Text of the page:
Ex-ally: Christie seemed happy about bridge mess

Baltimore Sun - - NATION - By David Porter Associated Press con­trib­uted.

NEWARK, N.J. — Gov. Chris Christie was told about the epic 2013 traf­fic jam at the Ge­orge Washington Bridge while it was un­der­way, seemed happy about it and joked sar­cas­ti­cally that there was noth­ing po­lit­i­cal go­ing on, a for­mer loy­al­ist tes­ti­fied Tues­day in the scan­dal that helped de­stroy Christie’s White House am­bi­tions.

David Wild­stein, a for­mer ex­ec­u­tive at the agency that over­sees New Yorkarea bridges and tun­nels, took the stand for the pros­e­cu­tion at the trial of two one-time Christie al­lies ac­cused of en­gi­neer­ing four days of grid­lock to pun­ish a Demo­cratic mayor for not en­dors­ing Christie. Wild­stein has pleaded guilty.

Wild­stein’s ac­count was the first tes­ti­mony to sug­gest that Christie knew about the scheme while it was un­fold­ing.

Christie has re­peat­edly de­nied that and has not been charged with a crime.

Brid­get Kelly, Christie’s for­mer deputy chief of staff, and Bill Ba­roni, a for­mer ex­ec­u­tive at the Port Au­thor­ity of New York and New Jersey, are on trial, charged with con­spir­acy, fraud and civil rights de­pri­va­tion in the al­leged po­lit­i­cal re­venge plot.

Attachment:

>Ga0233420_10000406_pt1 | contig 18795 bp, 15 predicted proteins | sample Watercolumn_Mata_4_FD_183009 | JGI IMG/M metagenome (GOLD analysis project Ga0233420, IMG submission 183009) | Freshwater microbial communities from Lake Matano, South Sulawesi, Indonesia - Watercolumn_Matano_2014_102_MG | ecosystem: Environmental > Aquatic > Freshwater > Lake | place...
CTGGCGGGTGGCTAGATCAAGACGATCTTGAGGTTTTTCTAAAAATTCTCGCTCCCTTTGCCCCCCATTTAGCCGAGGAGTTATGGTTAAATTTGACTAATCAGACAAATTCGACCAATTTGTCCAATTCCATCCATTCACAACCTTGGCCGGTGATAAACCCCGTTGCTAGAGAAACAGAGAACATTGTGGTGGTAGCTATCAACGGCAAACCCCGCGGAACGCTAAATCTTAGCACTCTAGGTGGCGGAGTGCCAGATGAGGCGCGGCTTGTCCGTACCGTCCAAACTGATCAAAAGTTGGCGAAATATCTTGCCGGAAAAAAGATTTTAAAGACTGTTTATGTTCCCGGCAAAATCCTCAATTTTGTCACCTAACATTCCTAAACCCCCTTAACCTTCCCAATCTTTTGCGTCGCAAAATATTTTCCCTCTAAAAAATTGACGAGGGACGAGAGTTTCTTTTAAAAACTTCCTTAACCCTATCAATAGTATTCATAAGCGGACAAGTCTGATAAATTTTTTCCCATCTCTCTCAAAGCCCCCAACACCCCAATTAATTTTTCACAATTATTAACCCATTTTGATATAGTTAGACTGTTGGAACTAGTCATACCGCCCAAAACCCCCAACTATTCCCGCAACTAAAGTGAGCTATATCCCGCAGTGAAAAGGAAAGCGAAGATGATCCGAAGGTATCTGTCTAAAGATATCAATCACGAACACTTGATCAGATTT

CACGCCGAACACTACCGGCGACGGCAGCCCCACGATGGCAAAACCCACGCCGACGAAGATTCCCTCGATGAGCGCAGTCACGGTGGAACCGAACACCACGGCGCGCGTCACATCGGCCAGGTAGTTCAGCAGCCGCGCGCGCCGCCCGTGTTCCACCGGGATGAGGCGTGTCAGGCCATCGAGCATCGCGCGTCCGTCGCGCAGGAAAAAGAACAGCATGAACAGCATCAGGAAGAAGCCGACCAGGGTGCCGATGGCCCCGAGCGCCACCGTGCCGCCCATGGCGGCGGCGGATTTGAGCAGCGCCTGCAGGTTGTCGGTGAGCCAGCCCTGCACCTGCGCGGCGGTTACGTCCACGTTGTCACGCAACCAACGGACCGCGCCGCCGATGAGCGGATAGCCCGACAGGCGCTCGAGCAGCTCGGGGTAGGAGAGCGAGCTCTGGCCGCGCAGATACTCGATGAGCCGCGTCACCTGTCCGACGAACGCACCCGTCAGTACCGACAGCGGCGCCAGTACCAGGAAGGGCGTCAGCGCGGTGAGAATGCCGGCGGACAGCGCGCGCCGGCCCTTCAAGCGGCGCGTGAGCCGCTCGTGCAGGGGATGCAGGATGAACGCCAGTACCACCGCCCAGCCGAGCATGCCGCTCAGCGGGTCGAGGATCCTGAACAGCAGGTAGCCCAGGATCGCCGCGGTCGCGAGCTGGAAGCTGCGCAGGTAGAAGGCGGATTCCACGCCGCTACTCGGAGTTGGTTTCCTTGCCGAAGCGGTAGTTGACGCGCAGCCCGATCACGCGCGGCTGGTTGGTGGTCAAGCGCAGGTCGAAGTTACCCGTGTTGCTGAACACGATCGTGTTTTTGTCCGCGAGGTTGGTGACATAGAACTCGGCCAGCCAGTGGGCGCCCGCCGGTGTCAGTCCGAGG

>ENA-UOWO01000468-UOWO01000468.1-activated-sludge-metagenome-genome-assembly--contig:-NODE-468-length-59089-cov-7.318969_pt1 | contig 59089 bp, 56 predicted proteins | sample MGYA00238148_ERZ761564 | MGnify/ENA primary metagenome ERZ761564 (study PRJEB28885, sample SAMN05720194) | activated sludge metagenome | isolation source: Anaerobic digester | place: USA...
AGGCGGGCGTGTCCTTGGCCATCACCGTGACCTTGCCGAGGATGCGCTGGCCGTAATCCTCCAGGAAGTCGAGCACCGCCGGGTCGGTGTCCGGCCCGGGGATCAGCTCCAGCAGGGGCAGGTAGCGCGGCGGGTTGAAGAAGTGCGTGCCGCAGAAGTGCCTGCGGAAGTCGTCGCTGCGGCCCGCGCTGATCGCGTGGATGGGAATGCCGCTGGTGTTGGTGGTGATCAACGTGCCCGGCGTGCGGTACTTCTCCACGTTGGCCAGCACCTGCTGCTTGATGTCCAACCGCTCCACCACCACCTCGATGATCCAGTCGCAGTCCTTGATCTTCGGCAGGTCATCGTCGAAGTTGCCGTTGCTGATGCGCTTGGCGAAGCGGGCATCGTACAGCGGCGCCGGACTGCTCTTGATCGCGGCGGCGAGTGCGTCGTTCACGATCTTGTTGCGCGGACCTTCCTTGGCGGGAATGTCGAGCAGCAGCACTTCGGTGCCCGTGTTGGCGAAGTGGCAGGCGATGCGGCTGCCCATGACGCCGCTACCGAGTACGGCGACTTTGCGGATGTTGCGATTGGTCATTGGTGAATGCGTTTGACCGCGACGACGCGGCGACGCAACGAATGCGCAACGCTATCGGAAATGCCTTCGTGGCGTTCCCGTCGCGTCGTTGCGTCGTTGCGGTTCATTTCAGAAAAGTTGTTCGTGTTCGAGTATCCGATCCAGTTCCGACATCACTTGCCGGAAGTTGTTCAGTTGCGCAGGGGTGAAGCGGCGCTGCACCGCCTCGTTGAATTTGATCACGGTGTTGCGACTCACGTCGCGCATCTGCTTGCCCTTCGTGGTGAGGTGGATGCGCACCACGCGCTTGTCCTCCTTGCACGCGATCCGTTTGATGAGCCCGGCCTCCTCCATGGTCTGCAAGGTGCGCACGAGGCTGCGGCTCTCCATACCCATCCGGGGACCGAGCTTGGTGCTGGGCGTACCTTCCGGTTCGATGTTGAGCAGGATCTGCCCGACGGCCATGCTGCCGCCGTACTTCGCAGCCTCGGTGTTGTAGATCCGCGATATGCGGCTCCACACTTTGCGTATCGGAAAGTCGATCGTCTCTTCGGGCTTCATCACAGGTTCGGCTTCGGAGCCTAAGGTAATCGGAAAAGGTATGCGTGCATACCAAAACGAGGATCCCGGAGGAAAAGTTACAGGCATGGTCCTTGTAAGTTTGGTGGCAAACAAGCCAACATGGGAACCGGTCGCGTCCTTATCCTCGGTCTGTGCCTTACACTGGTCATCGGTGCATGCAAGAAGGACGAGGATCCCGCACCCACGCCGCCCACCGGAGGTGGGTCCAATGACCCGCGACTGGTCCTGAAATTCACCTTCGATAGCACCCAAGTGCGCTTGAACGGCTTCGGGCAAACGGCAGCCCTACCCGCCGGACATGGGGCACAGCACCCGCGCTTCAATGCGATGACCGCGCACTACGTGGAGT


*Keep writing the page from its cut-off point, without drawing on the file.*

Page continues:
Wild­stein tes­ti­fied that Christie was told about the traf­fic in Fort Lee on the third day of grid­lock dur­ing a Sept. 11 me­mo­rial event.

Wild­stein said Ba­roni told Christie there was “a tremen­dous amount of traf- fic in Fort Lee” that morn­ing and that Mayor Mark Sokolich was “very frus­trated” he wasn’t get­ting his phone calls re­turned.

Wild­stein said he and Ba­roni had talked the night be­fore about telling Christie be­cause they were proud of what they had done.

The clos­ing of two of three ac­cess lanes to the Ge­orge Washington Bridge caused bumper-to-bumper traf­fic in Fort Lee for hours.

MEL EVANS/AP

David Wild­stein leaves the Martin Luther King Jr. Fed­eral Court­house af­ter a hear­ing Mon­day in Newark, N.J.

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